Fresh Organic Lemons
The pleasure of squeezing, juicing, peeling, zesting, cooking and preserving organic lemons!
Winter means citrus and the beautiful yellow lemon that brings sunshine, vitamin C and the crispy sour taste to various drinks and dishes is in season. The pulp, peel, rind and juice are edible but they are not eaten like oranges, grapefruits and mandarins. Like lime and some cumquat cultivars, the acidity level is very high so the sour taste makes it more of an ingredient than a fruit to snack on. The lemons' origins seem to be unknown but have been grown in Asia and Europe before being widely cultivated. Organic lemons growing in people's yards is something quite exotic for a Québécoise native like me. No citrus tree would survive our winters, but they do in the cool climate of Australia where we live. It’s still maybe too frosty for citrus to be cultivated commercially in the Snowys but it is possible to grow trees in the yard if well positioned and looked after while establishing. Lemons also have more purposes than just culinary, like for cleaning and ornamental use. I think lemons and all citrus are so photogenic, so they're definitely in my bag!
I feel grateful to be living in a place where lemons can be grown at home organically. Citrus are prone to many pests and diseases so the ones we purchase commercially have been sprayed with pesticides. It is best to rinse them under water even if not eating the peel to avoid any bacteria, dirt and chemicals on your cutting board. But if you have the chance to grow or find organic ones, that's the best, especially if using the peel and zest in preserves, marmalades and cakes. I have been given many bags of chemical-free lemons to play with so this is when I really started to explore various recipes. As mentioned, I did not grow up with such lemons in Québec, we only get the Californian varieties at the grocery shop… so I'd never seen or tasted many types previously. I discovered the Meyer varieties from my neighbours and they are much sweeter, I sometimes have a bite in the pulp, yum. Earlier this year we were sent a bag of bush lemons and I thought first that they were grapefruit as they were huge and some of them had a rounded shape… Ho that was an unpleasant surprise... I thought my insides were going to burn from that intense citric acid!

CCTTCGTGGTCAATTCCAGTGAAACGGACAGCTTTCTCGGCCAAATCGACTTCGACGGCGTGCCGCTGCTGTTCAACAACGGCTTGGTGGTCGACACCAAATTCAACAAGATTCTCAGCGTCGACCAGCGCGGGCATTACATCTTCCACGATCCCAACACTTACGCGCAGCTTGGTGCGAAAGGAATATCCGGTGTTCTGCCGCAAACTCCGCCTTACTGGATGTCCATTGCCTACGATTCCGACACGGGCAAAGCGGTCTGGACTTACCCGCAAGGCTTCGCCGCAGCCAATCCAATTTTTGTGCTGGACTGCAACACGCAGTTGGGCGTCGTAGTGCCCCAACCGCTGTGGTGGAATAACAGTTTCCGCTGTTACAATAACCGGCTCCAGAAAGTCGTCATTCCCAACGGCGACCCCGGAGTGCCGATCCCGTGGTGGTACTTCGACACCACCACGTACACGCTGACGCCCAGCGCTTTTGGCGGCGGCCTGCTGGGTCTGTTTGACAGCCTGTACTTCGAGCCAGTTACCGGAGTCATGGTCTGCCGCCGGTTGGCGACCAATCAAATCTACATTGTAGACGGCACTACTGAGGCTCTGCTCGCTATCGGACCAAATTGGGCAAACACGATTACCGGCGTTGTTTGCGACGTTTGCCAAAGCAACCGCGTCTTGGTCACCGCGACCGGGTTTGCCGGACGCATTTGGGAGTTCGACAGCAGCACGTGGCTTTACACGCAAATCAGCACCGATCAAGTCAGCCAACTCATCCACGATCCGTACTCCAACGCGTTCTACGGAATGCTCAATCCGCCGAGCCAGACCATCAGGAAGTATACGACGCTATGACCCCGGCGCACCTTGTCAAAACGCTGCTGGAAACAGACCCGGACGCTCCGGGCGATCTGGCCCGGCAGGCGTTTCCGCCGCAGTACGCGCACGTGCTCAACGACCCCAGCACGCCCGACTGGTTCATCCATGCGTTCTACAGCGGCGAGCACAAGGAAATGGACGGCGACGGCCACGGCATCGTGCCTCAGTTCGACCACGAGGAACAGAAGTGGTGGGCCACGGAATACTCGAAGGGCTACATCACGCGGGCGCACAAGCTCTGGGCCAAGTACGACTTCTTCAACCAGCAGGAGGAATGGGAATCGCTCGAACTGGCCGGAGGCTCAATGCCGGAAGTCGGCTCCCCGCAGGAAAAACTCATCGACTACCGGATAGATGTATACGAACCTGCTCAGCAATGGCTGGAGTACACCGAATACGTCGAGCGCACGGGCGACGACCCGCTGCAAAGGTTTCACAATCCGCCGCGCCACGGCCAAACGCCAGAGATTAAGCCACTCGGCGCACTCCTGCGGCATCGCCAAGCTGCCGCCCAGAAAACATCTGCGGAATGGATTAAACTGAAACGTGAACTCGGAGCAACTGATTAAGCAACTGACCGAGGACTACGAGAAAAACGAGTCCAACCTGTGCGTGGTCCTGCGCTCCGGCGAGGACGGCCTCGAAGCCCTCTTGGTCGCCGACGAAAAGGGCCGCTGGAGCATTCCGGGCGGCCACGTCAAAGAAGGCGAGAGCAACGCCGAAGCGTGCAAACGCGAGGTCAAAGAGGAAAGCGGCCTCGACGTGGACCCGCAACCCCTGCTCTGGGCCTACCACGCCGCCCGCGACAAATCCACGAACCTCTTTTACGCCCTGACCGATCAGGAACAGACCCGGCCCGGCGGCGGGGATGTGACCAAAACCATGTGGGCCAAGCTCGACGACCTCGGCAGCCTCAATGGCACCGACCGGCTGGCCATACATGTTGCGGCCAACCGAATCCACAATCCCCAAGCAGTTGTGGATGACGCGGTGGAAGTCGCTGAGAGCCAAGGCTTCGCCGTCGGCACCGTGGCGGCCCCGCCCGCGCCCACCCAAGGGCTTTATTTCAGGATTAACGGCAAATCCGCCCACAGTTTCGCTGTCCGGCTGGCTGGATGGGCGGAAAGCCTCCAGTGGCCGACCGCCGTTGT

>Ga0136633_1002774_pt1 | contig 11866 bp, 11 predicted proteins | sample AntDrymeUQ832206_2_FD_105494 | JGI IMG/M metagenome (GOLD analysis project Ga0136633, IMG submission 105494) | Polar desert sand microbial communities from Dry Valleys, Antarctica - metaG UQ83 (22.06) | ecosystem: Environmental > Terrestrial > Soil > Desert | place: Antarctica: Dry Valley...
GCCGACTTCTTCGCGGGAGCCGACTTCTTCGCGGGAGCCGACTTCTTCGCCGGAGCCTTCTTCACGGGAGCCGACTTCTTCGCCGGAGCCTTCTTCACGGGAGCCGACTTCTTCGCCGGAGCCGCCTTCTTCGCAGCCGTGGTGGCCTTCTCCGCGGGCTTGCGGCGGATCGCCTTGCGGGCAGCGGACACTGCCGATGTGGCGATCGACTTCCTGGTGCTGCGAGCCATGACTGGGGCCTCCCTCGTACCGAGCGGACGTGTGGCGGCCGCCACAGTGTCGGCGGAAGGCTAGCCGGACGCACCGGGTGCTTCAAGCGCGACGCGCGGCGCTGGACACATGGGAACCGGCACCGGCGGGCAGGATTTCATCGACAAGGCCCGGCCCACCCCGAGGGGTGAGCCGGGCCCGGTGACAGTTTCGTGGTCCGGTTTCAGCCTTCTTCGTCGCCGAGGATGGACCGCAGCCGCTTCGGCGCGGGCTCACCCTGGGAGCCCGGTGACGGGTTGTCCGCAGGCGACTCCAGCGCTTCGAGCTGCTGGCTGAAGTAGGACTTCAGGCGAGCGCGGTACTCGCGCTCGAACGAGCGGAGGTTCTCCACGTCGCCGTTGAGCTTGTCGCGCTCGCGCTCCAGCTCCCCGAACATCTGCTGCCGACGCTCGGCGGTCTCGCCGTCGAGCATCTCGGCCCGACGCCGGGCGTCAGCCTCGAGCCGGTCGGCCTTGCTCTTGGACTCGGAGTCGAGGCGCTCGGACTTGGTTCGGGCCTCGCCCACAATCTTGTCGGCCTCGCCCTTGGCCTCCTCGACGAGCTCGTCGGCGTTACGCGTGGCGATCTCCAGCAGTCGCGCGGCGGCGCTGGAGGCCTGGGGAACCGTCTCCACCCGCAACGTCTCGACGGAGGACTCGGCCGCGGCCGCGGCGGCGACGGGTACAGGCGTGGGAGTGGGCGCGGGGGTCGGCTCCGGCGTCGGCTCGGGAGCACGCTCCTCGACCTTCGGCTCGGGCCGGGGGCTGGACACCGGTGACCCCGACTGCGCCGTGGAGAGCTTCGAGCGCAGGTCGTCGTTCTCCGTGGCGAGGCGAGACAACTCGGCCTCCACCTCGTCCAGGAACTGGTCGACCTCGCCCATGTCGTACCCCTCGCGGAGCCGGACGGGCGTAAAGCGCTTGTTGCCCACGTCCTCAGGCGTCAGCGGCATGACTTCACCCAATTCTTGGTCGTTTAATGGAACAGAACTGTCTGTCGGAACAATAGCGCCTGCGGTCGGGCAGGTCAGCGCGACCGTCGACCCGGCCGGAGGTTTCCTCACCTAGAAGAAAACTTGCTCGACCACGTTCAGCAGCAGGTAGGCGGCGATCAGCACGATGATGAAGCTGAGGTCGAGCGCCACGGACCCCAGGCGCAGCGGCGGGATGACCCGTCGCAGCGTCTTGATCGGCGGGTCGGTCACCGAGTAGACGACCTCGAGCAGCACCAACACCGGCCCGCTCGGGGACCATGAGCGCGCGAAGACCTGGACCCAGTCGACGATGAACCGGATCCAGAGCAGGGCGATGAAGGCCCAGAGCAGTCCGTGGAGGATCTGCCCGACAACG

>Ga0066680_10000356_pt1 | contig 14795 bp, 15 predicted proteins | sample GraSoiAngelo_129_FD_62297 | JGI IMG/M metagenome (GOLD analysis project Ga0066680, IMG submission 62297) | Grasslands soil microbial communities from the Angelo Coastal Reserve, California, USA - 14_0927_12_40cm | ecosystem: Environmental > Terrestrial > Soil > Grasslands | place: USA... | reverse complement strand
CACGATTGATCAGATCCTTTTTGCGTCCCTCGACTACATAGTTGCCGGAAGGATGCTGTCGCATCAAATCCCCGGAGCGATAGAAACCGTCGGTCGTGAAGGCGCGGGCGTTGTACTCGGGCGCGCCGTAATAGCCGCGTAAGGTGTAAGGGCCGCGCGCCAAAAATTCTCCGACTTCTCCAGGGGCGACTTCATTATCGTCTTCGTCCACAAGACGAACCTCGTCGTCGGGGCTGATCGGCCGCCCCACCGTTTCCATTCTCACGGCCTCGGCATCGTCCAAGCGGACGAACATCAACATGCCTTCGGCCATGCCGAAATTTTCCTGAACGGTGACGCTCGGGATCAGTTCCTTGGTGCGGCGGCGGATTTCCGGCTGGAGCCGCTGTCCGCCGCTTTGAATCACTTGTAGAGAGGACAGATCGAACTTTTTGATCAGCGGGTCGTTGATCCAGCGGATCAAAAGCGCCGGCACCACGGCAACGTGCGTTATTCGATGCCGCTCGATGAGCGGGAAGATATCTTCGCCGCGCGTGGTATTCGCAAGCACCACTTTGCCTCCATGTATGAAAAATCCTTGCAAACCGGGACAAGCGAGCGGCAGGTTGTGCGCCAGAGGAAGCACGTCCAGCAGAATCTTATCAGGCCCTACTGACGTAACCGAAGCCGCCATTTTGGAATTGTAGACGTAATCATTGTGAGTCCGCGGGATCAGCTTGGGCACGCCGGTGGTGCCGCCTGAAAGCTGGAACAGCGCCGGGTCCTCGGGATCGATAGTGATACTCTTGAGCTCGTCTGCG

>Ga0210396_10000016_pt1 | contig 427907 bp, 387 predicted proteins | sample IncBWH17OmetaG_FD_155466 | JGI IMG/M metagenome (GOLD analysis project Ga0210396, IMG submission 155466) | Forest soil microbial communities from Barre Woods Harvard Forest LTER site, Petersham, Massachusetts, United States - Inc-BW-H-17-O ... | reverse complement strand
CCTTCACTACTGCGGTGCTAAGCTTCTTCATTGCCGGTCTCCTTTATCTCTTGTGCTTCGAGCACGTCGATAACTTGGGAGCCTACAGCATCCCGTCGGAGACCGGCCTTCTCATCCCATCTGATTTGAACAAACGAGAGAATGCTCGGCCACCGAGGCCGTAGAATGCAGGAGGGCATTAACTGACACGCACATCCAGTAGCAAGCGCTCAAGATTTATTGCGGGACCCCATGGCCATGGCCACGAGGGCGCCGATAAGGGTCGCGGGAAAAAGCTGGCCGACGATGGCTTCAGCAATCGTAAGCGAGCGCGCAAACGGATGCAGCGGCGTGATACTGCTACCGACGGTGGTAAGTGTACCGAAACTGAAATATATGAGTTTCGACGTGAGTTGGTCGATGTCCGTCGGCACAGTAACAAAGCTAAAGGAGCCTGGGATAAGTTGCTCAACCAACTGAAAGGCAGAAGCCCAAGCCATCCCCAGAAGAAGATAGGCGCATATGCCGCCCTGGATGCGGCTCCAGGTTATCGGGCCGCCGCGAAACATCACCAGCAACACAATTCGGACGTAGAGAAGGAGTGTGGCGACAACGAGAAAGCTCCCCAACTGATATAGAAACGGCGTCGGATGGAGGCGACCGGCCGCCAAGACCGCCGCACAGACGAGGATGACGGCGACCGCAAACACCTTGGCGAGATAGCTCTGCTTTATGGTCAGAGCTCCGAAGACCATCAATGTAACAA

Cooking, drinking and preserving lemons • Photography © Bottle and Brush Studio 2020
GROWING & COOKING TIPS
Growing lemons and citrus require suitable conditions, rich soil, feeding, organic pest watch and of course enough sun and water. I nearly lost my new trees when I planted them at the front of our house which is in a frost pocket. So I moved them in pots under cover and they are doing much better and have been fruiting this year. Lemons are great to flavour dishes, marinades and salad. They are used in many dessert recipes like baked goods, lemon curd and meringue pies. They are essential ingredients for their acidic virtues to help succeed a cheese fondue, pestos, boiled artichokes, etc. They can also act as a preservative. I am now in love with the preserved lemons, which are simply wedges of lemon squished into jar with salt, softening and curing them to use in tajines and anything else you like! I just love them in BBQ marinades with fish and chicken, or even just in a vegetarian couscous salad. And of course, lemons are great for many types of drinks. I love them in tea, water and I also make a little batch of citrus cordials each year. As citrus season is in winter, I just squeeze the juice of some extra lemons and freeze them into an ice cube tray. The iced lemon cubes are just perfect to make iced teas in summer, What else? Well, apparently the leaves can be infused in tea and dehydrated slices can also flavour teas and cocktails. There is just so much to explore with lemons and all citrus, I will surely be back with more discoveries and recipes!
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